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  • Sabrina Riley

Little House on the Prairie as Family History

Laura Ingalls Wilder's beloved Little House on the Prairie series is an amalgamation of memory, fact, and fiction. As recorded in Little House on the Prairie, for the child Laura traveling to Kansas by covered wagon and settling on the open prairie was a big adventure. The truth is, it is not likely an experience she remembered.

Beginning with Little House in the Big Woods, Wilder may not have anticipated writing any more books. Thus, when she decided to write about her family’s

experience in “Indian Territory,” she transposed events from 1869-1871, when she was about three years old, to continue the story from their years in Pepin, Wisconsin, around 1871-1874. This change made the fictional Laura older and skipped Carrie’s birth in Kansas altogether. Many of the events she described in Little House in the Prairie are Wilder’s memory of the stories her parents told rather than her own memories, and some details are entirely fictional.


Writing for children allowed Wilder to sanitize her autobiography in many ways. Instead of describing the grime, inconvenience, and loneliness of settling a prairie homestead, she emphasized the values of ingenuity, perseverance, hard work, and family. In part to avoid her own unpleasant memories and in part to preserve childhood innocence, Wilder left out significant parts of her family’s story and creatively altered other parts throughout the entire series.


Sarah Miller's historical novel, Caroline: Little House, Revisited, is a retelling of Little House on the Prairie (volume 2 of the series) from Ma's point of view. It is filled with the grit, mud, fear, anxiety, and loneliness a child does not experience when she is secure in the love and protection of her parents. It also fleshes out a deeply introspective and circumspect woman, who never speaks a frivolous word throughout Wilder's books. Miller's novel explores the experience of a pregnant Caroline Quiner Ingalls traveling over 700 miles from family and friends in a covered wagon in late winter and early spring to settle on an undeveloped homestead of questionable legality (the invasive visit from the local Osages may have been for "rent" collection). There was plenty to be anxious about. What if one or all of them drowned in a treacherous river crossing? How would she manage giving birth without another woman to tend her? What if something happened to Charles, leaving her alone, pregnant with two little girls, in what felt like the middle of nowhere? Were they endangering their children? And would any fear she showed be a poor example for Mary and Laura? The constant strain of being brave for her family was exhausting.

The real Ingalls family story is found in Wilder's first autobiographical manuscript, Pioneer Girl, which was published in a beautifully annotated edition in 2014. Memory is constructed rather than organic. The side-by-side presentation of Wilder's original autobiographical notes with historians documented annotations illustrate just how true that is. One can easily imagine Wilder growing up, listening to Pa rant about intrusive government and the importance of American freedom—a.k.a. manifest destiny and white settlement—and constructing her own belief that government Indian policy forced them from their land in Kansas. But the historical record does not support this version of events. Although the Ingalls family arrived ahead of legal settlement, before they left Kansas the Osages had already agreed to relocate to what is now Oklahoma and their reserve in Kansas was about to be opened to white settlement. Thus, historians believe the real reason the Ingalls family left Kansas was because the buyer of their property in Wisconsin defaulted on his payments. They returned to Wisconsin in order to reclaim their property.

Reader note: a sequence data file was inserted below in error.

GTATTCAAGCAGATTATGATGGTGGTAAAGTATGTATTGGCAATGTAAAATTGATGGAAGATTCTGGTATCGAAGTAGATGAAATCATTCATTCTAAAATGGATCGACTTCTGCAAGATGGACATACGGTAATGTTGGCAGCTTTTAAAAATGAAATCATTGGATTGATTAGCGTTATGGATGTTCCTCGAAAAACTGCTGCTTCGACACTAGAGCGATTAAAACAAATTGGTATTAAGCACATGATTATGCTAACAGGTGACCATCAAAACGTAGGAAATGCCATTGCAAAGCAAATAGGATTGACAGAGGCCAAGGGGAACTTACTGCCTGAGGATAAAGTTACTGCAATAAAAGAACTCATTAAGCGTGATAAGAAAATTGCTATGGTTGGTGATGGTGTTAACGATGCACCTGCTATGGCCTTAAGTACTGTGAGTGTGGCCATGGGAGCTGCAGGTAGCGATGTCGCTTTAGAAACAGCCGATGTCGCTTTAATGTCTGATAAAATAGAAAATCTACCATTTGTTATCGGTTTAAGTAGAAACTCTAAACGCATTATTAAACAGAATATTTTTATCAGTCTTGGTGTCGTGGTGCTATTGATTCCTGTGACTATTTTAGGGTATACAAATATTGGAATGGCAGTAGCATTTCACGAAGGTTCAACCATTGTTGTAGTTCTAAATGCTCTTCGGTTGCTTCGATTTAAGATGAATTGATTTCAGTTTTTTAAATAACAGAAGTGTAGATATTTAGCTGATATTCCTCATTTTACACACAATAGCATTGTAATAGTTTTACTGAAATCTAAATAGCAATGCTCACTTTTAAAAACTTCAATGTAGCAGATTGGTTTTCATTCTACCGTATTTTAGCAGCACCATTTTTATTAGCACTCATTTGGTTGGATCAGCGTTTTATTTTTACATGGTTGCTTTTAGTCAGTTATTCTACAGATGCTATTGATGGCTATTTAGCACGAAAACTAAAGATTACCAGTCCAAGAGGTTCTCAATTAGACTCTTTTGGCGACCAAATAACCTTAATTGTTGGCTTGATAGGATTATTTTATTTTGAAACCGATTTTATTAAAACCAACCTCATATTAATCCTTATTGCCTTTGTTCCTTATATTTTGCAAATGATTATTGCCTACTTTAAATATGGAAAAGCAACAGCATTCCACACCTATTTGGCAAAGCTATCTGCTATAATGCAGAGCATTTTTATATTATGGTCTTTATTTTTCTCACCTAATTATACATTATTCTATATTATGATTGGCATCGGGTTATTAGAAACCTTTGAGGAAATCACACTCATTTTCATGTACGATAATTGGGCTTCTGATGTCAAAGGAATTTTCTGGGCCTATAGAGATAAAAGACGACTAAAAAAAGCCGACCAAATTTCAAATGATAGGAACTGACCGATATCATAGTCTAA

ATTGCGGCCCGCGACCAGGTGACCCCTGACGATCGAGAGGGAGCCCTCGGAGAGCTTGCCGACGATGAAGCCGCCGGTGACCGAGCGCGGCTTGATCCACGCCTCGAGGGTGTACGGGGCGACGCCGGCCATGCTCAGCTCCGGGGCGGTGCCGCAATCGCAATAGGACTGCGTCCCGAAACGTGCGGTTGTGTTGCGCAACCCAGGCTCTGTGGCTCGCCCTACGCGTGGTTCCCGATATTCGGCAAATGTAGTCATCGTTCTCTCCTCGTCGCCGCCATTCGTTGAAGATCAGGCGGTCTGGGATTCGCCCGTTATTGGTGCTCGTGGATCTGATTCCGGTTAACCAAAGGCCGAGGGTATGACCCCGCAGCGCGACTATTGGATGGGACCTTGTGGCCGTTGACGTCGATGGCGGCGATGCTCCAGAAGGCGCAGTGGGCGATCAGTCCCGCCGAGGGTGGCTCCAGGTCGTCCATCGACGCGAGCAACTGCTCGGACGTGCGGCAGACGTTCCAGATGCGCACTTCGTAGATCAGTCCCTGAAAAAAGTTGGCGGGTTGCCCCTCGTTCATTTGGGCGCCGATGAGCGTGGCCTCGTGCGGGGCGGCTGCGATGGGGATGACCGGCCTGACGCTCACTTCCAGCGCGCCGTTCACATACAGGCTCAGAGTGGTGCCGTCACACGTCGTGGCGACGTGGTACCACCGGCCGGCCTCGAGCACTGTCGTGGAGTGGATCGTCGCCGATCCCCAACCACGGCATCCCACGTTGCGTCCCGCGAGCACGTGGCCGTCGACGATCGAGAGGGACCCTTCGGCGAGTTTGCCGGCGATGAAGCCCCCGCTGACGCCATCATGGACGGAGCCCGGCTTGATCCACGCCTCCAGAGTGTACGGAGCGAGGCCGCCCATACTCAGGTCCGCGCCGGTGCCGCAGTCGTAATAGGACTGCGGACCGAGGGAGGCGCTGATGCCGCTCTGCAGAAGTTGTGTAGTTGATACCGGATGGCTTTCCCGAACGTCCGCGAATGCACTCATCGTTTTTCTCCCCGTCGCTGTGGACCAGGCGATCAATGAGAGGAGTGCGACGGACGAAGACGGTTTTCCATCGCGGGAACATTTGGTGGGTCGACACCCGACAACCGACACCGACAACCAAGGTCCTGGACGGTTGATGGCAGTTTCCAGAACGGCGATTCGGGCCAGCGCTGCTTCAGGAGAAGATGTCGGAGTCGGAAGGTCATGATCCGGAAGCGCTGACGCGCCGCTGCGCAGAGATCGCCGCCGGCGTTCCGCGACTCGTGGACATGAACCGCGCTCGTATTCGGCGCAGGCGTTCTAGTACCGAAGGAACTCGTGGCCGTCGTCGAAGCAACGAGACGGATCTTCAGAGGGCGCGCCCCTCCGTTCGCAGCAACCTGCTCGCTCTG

Years later, Wilder in company with her daughter Rose, tried to locate the site of her parents’ homestead. Her efforts were unsuccessful for several reasons. First, she was too young when they lived in Kansas to have retained her own accurate memory. Second, she mistakenly believed that they had lived on land from which soldiers were evicting white settlers and may have conflated the Osage Reserve with the Cherokee Strip in Oklahoma. Finally, she did not have access to records which documented where they had lived. It was much later when historians discovered the Ingalls family in the 1870 Federal Census, which showed them living in Montgomery County, Kansas. Without the facts, Wilder searched for the homestead in vain in Oklahoma rather than Kansas. As she wrote in Little House on the Prairie, she believed her family to have lived forty miles from Independence, Kansas, when in reality they were only thirteen or fourteen miles from town. This story illustrates both how family stories get altered and why tracking down the documentation is so essential. Memory alone cannot be trusted.


As family narrative, Wilder's work represents not only her own memories, but inherited prejudices. Today, her reputation is tarnished by racist insinuations in the narrative. Rightly so as this is not a value we want our children to emulate. And yet, as family narrative these references provide a fuller picture of her parents' thoughts, feelings, motivations, and personality. It allows us to see them as real, flawed people. The same is true for any of our ancestors. We risk placing our forebears on sainted pedestals if only their virtues are preserved. Only when we know the good, the bad, and the ugly about them will they be real people in our imaginations. Only then will they be fully known to us.


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